As mass demonstrations, marches and occupations of public spaces extend into a third week, Israel is seeing the rise of a new social movement.
In recent weeks hundreds of thousands have been marching in cities throughout Israel, demanding action against the sharply rising cost of housing.
Since mid-July, growing numbers of Israelis have been taking to the streets, outraged at the rapid increase in Israel’s property prices over the past few years.
The protests have become the largest in the country’s history.
However, amid the popular support from the Israeli people, discussion of a key issue underpinning it has been avoided: Israel’s massive state funding for settlement in the Palestinian territories.
The protests began on July 14 when students set up a small collection of tents at the exclusive Rothschild Boulevard in Tel Aviv. Since then thousands of ‘tent cities’ have sprouted across the country.
The symbolism is powerful. It was at 16, Rothschild Boulevard that David Ben-Gurion proclaimed the Israeli state in May 1948.
The key issue behind the mass protest is Israel’s housing crisis, marked by spiralling rent and property prices.
While Israel’s economy has largely avoided the global recession, with 20-year low unemployment and positive growth, the cost of living has been steadily increasing.
Dimi Reider and Aziz Abu Sarah explain why in their op-ed in the New York Times:
"So far, the protesters have managed to remain apolitical, refusing to declare support for any leader or to be hijacked by any political party.
But there is one issue conspicuously missing from the protests: Israel’s 44-year occupation of the Palestinian territories, which exacts a heavy price on the state budget and is directly related to the lack of affordable housing within Israel proper.
According to a report published by the activist group Peace Now, the Israeli government is using over 15 percent of its public construction budget to expand West Bank settlements, which house only 4 percent of Israeli citizens. According to the Adva Center, a research institute, Israel spends twice as much on a settlement resident as it spends on other Israelis.
Indeed, much of the lack of affordable housing in Israeli cities can be traced back to the 1990s, when the availability of public housing in Israel was severely curtailed while subsidies in the settlements increased, driving many lower-middle-class and working-class Israelis into the West Bank and Gaza Strip — along with many new immigrants.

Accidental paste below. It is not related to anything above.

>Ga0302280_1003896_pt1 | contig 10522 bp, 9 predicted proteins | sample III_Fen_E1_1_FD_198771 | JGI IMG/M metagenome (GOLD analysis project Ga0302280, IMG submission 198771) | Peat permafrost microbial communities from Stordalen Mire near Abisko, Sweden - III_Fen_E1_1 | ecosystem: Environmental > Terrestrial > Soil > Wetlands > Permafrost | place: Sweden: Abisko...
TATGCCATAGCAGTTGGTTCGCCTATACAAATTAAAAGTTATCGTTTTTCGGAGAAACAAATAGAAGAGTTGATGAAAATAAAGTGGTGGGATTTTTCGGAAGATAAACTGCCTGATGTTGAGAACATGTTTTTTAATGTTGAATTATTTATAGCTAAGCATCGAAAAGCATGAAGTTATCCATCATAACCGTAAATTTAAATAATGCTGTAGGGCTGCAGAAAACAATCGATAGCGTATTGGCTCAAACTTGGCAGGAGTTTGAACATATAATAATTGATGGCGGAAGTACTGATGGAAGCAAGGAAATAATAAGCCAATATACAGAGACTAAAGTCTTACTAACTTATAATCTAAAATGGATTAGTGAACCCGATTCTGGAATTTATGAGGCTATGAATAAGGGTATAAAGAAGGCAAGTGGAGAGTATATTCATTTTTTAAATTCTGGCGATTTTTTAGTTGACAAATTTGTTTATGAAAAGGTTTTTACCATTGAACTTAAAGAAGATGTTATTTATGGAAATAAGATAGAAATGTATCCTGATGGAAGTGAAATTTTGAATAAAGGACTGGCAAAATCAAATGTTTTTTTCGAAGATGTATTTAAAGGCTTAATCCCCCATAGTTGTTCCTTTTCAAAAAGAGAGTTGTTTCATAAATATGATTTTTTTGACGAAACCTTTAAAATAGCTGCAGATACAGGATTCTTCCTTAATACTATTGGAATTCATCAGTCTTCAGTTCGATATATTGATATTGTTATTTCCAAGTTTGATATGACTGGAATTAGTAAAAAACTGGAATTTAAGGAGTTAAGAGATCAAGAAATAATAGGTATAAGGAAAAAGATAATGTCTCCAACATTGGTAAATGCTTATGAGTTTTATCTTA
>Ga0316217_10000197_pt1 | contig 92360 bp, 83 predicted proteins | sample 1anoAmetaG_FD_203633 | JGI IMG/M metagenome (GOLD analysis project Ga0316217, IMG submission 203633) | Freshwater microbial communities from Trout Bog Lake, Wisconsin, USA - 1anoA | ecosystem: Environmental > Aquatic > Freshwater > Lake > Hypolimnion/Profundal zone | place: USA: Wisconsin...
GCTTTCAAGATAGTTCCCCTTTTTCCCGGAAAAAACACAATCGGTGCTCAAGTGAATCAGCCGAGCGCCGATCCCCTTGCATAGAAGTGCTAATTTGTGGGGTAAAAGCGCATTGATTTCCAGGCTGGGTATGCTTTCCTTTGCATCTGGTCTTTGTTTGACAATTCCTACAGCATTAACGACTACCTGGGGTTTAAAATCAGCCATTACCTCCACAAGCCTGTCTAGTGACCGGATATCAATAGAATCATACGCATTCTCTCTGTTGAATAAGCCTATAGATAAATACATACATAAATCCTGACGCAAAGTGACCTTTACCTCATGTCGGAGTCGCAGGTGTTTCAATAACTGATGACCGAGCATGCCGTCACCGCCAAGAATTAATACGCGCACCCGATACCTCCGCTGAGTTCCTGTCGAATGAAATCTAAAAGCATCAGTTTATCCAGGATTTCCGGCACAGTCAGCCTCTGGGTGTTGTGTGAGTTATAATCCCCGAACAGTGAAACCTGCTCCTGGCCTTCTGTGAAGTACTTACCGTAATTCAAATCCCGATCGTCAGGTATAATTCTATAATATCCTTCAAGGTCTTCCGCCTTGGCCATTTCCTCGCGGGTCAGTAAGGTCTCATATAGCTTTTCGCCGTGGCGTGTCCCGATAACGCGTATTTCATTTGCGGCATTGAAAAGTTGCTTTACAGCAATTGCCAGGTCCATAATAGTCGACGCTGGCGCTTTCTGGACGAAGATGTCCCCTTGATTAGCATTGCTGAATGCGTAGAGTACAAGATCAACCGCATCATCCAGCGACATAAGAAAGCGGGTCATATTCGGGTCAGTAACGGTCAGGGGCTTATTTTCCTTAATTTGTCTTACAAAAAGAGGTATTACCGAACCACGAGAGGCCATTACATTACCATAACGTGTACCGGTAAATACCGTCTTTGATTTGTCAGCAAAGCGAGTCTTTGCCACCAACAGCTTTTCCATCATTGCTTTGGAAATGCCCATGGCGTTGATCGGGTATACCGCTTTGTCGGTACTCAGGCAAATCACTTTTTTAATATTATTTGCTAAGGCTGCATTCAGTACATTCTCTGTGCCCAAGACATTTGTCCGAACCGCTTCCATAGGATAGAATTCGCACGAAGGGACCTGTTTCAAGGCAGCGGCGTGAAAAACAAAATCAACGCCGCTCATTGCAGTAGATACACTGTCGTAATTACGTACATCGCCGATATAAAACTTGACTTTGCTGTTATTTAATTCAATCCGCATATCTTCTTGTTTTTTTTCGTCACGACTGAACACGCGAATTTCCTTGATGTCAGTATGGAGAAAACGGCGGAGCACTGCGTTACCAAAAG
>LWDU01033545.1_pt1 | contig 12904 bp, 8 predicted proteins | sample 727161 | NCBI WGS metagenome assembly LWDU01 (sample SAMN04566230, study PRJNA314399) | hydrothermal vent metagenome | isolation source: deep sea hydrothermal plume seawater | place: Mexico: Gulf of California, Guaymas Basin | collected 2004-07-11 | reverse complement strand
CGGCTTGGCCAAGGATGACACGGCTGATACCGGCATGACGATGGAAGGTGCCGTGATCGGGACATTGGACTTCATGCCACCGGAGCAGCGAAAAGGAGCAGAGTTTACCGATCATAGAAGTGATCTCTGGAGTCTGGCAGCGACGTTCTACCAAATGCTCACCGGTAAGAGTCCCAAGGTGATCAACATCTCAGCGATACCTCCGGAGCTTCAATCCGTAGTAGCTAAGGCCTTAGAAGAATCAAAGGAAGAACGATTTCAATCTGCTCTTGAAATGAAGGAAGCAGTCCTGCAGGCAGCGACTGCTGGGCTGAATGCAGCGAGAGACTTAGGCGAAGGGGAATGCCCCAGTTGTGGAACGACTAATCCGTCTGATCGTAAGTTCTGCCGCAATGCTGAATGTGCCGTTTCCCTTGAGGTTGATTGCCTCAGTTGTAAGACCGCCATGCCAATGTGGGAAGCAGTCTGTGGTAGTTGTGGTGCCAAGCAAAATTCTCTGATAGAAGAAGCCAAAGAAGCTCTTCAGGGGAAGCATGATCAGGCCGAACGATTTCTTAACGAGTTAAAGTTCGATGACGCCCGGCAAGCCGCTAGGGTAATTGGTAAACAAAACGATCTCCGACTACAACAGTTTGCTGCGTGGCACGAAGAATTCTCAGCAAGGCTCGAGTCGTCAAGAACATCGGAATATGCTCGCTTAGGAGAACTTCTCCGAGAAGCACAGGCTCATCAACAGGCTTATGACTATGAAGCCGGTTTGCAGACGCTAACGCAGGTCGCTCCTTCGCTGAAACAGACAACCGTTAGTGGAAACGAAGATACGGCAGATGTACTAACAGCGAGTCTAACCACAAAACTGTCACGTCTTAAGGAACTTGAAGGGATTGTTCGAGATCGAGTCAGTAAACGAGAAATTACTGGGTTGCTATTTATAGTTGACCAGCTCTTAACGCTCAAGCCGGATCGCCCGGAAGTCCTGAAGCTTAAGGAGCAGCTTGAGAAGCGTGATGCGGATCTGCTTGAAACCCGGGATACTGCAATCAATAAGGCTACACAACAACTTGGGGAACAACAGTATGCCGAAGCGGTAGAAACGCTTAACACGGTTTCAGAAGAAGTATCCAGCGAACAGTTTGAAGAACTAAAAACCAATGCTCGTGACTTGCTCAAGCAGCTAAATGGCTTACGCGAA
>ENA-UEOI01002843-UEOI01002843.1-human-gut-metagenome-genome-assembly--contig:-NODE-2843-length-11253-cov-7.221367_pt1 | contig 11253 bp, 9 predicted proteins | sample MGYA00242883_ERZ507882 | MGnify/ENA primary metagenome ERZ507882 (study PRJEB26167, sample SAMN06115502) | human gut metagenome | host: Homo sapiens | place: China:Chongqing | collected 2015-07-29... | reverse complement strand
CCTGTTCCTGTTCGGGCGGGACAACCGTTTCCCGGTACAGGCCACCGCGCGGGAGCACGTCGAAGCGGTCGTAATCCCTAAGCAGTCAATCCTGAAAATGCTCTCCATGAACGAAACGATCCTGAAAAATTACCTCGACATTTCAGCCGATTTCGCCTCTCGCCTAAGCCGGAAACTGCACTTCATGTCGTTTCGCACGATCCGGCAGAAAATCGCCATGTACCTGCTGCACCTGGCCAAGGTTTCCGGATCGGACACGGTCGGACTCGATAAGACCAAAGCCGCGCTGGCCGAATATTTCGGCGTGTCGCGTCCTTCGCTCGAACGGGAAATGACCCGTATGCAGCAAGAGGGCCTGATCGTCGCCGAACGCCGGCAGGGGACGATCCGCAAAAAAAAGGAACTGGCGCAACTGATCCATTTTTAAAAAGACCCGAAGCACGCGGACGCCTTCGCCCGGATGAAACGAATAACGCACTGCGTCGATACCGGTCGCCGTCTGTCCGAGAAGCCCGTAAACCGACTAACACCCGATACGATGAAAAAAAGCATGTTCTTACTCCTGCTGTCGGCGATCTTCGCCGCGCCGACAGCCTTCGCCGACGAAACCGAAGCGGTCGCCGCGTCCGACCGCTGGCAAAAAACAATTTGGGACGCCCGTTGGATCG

Israel today is facing the consequences of a policy that favors sustaining the occupation and expanding settlements over protecting the interests of the broader population. The annual cost of maintaining control over Palestinian land is estimated at over $700 million.
Had the protesters begun by hoisting signs against the occupation, they would most likely still be just a few people in tents. By removing the single most divisive issue in Israeli politics, the protesters have created a safe space for Israelis of all ethnic, national and class identities to act together.
And by decidedly placing the occupation outside of the debate, the protesters have neutralized much of the fear-mongering traditionally employed in Israel to silence discussions of social issues."
Since 1957 the occupation of the West Bank and Gaza has cost more than $50 billion, to the detriment of Israel’s other sectors.
According to Peace Now this is set to continue, with the government having to spend at least $570 million per year on subsidies for settlers. This includes both low-interest mortgages for settlers as well as discounts of up to 70% on land prices.
Currently the protests enjoy the popular support of the people, with polls showing 88% of Israelis endorsing the movement, something that would have been near impossible to achieve if the issue of expenditure on settlements is taken up directly. A protest endorsing Palestinian statehood last month didn’t even manage to draw a fraction of this support.
"The people who are running the protest movement right now are trying to be universal, in the sense of including all citizens of Israel," said Shlomo Swirski, the academic director at the Adva Center.
However, as Reider and Abu Sarah, point out:
“Even as they call for the strengthening of Israel’s once-robust welfare state, the protesters are disregarding the fact that it is alive and well in the West Bank.
Although some of their demands can be met without addressing the settlements (like heavier taxes on landlords’ rental income to discourage rent increases), Israel will never become the progressive social democracy the protesters envision until it sheds the moral stain and economic burden of the occupation.”